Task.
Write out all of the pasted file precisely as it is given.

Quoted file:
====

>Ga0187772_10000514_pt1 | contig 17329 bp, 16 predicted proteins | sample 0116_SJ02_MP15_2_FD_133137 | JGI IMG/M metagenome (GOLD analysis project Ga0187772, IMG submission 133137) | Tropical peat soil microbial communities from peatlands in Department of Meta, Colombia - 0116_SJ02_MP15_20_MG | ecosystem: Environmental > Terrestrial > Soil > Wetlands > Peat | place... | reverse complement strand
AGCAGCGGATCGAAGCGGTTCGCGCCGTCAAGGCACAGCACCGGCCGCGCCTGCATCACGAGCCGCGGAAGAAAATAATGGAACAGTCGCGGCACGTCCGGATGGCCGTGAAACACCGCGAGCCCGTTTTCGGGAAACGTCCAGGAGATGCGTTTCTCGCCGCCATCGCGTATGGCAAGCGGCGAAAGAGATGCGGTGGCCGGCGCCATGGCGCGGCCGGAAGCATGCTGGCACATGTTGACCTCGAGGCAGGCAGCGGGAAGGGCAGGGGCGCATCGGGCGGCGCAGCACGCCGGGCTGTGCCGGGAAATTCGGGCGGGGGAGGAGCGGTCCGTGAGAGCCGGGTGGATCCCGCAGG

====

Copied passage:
>Ga0187772_10000514_pt1 | contig 17329 bp, 16 predicted proteins | sample 0116_SJ02_MP15_2_FD_133137 | JGI IMG/M metagenome (GOLD analysis project Ga0187772, IMG submission 133137) | Tropical peat soil microbial communities from peatlands in Department of Meta, Colombia - 0116_SJ02_MP15_20_MG | ecosystem: Environmental > Terrestrial > Soil > Wetlands > Peat | place... | reverse complement strand
AGCAGCGGATCGAAGCGGTTCGCGCCGTCAAGGCACAGCACCGGCCGCGCCTGCATCACGAGCCGCGGAAGAAAATAATGGAACAGTCGCGGCACGTCCGGATGGCCGTGAAACACCGCGAGCCCGTTTTCGGGAAACGTCCAGGAGATGCGTTTCTCGCCGCCATCGCGTATGGCAAGCGGCGAAAGAGATGCGGTGGCCGGCGCCATGGCGCGGCCGGAAGCATGCTGGCACATGTTGACCTCGAGGCAGGCAGCGGGAAGGGCAGGGGCGCATCGGGCGGCGCAGCACGCCGGGCTGTGCCGGGAAATTCGGGCGGGGGAGGAGCGGTCCGTGAGAGCCGGGTGGATCCCGCAGG